You want your historical or cultural heritage collection to become accessible, discoverable and engaging… have you thought of an online community engagement platform?
Information and Communication Technologies (ICT) delivers numerous avenues for participation in Cultural Heritage by all audiences from professionals to the interested public. Here are some important things we think you should know to ensure your project will achieve the level of engagement and accessibility that you desire.
1. Why and when you should use ICT
There are many purposes and forms of use for ICT in community engagement and the easiest ones to understand are the personal use cases you have experienced, ask yourself “Why are we doing this and what is the goal we want to achieve?” You should consider your organisational goals as well as the benefit to the intended users and audiences – what are they going to gain?
ICT provides an amazing avenue for participation in Cultural Heritage if you first decide who your audiences are and what form of ICT participation will be meaningful for them. For example, you may be looking to achieve:
- Deeper user participation with a physical collection. This could be through interactive displays alongside the collection, the use of VR or AR technology and re-using/re-purposing your content.
- Increase more users to view a physical collection. Perhaps a narrated interactive site that engages the audience and drives foot traffic to learn more and share knowledge.
- Engaging a wider community and enriching knowledge and collections through crowdsourcing. An interactive community engagement site with moderated content enhancement.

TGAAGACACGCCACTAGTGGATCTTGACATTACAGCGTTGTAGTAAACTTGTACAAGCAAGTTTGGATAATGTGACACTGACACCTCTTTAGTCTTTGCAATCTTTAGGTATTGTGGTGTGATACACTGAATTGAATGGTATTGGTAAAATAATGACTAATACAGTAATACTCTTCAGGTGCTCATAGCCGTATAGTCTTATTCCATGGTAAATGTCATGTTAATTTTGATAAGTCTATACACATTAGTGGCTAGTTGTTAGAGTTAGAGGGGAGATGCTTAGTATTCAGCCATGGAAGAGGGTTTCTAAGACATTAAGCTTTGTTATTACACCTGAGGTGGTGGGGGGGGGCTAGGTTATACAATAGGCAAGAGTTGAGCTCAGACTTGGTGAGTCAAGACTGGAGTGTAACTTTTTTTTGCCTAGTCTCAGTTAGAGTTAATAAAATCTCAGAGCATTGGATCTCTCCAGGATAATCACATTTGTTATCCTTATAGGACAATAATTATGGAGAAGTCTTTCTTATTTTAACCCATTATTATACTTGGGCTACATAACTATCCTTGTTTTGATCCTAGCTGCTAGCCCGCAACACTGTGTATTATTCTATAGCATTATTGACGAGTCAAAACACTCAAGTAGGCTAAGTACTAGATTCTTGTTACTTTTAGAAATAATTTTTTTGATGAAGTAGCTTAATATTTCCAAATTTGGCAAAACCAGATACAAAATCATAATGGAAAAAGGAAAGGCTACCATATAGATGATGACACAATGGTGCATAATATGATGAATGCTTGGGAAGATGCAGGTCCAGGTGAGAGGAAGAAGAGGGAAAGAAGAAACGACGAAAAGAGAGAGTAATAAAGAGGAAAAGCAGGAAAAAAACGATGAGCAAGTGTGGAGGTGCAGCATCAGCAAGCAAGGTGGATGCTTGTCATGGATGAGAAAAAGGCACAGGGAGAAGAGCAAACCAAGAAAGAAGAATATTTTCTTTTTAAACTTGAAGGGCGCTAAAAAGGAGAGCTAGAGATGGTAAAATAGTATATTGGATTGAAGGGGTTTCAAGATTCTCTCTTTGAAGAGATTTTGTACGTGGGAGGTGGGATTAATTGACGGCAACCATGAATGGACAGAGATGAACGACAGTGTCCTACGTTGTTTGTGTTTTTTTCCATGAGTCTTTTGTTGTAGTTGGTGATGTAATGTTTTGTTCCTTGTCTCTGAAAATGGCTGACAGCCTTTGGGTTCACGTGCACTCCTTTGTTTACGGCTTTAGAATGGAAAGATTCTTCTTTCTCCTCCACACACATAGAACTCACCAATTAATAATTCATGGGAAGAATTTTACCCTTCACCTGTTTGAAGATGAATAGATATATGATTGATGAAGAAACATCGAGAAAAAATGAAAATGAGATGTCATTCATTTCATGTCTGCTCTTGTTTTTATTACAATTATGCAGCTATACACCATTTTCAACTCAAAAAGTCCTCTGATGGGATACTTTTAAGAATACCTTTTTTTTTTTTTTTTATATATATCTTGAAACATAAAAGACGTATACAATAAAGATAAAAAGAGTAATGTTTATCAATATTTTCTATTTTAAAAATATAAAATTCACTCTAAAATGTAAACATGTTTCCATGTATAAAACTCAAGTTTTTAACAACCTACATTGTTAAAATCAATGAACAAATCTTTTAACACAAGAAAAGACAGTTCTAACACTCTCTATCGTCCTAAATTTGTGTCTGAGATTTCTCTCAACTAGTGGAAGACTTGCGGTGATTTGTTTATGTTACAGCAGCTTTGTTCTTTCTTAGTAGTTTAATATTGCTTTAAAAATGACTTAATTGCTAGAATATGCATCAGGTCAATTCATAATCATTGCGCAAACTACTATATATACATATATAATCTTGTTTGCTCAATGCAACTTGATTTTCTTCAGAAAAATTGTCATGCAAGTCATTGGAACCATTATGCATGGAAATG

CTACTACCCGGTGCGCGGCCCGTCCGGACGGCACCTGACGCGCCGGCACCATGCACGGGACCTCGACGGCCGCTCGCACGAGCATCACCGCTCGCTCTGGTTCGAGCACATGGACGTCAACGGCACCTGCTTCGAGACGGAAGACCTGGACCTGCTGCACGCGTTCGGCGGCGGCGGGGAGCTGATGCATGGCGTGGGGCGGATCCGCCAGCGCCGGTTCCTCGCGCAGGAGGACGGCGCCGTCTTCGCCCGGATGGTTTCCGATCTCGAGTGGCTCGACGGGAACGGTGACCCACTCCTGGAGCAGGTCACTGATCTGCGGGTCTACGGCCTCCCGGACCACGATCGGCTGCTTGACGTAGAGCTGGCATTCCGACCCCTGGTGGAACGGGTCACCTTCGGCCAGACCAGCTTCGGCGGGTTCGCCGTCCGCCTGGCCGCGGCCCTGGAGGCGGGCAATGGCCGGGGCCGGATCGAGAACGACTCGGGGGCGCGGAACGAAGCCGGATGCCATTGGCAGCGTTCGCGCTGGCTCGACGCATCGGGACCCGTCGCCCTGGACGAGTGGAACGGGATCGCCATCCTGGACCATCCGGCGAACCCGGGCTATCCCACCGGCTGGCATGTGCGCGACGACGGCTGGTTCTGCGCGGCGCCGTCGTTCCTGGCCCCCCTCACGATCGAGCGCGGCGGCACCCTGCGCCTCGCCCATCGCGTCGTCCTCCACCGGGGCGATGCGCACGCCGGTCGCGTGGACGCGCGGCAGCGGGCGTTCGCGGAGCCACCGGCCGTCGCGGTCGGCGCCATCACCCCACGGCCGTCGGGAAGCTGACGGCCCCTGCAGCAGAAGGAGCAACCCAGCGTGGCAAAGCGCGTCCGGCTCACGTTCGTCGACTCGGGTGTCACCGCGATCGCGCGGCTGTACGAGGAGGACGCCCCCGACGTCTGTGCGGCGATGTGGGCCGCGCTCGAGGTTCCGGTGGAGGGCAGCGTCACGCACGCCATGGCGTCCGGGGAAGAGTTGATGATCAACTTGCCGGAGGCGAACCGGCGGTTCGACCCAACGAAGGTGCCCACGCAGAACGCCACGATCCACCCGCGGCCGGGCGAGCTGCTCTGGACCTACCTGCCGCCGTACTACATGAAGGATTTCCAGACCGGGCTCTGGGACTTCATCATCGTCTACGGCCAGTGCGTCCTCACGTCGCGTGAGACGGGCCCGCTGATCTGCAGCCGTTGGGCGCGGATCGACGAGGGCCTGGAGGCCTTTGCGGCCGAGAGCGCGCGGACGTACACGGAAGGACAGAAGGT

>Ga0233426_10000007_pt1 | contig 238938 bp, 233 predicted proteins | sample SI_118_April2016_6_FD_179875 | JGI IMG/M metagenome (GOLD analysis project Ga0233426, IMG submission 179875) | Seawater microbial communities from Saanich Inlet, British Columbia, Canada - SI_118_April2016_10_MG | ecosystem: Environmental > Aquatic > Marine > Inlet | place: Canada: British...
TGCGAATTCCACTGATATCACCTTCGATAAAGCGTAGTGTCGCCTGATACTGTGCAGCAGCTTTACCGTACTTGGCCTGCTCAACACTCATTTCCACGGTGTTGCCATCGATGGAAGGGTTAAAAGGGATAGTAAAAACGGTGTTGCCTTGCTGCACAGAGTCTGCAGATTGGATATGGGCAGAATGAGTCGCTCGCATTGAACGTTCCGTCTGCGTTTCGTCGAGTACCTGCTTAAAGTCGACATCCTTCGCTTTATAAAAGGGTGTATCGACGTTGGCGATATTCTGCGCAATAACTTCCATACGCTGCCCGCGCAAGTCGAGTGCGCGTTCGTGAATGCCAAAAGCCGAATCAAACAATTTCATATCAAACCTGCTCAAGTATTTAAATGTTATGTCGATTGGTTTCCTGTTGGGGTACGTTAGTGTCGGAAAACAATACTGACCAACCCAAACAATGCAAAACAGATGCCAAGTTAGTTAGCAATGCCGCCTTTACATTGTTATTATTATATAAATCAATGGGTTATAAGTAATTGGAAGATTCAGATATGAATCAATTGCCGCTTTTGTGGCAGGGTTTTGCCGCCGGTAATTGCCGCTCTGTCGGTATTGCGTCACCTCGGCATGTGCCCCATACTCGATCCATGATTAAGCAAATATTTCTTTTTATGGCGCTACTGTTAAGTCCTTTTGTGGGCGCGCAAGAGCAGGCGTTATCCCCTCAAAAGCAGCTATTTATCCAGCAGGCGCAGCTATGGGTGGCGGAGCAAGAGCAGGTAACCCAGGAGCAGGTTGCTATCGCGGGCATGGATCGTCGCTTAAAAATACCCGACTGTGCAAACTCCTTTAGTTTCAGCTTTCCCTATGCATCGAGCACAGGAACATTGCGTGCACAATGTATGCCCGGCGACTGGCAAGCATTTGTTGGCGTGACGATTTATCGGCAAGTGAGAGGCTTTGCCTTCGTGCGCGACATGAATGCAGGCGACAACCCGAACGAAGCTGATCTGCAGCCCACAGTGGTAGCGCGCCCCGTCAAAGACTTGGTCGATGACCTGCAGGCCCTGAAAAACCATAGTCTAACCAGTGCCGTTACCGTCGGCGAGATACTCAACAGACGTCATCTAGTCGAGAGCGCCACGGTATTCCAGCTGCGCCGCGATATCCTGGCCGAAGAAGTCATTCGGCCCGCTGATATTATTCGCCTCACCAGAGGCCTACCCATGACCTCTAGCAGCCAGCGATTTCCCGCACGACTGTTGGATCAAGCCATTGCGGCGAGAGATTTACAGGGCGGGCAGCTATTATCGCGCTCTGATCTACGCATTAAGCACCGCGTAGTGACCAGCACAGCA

2. Digitise your collections
Digitisation became a practical option in the early 2000’s with convergence from numerous sectors (office automation, manufacturing, engineering, entertainment, publishing, etc) making devices accessible, affordable and useful. Your collections will need to be digitised to both a high quality and an appropriate resolution for your audience to fully engage in all the detail and information within the items of your collection.
There are many types of digitisation equipment that exist, but there is no one size fits all. The digitisation process should be bespoke as it is important to match equipment against your material for;
- 2 or 3 dimensions, audio or video
- handling and fragility requirements,
- file outputs,
- colour accuracy and resolution.
When thinking about the digitisation technology, it is important to think about the entire capture suite, not just the scanning device. The space in which you will capture your collection needs to be accessible and the right size to work in and keep your objects safe, the colour of the floor, walls and ceiling have an impact on the light to avoid difficult to correct impacts on the captured image.
Lighting is critical to achieve the best results with white balance (colour temperature), evenness and the impact on materials all being important considerations.
How you handle the collection itself is important, to prevent unnecessary damage through inappropriate handling. You need to select the location carefully and use the best tables and copy stands, with appropriate temporary storage if the collection cannot be immediately returned to its rightful home.
Digitisation standards have evolved to match technology developments and it is important to identify the appropriate standards to adopt in your project. Tonal fidelity, or acutance, can make a huge difference to image quality. Simple things like resolution can also make a huge difference: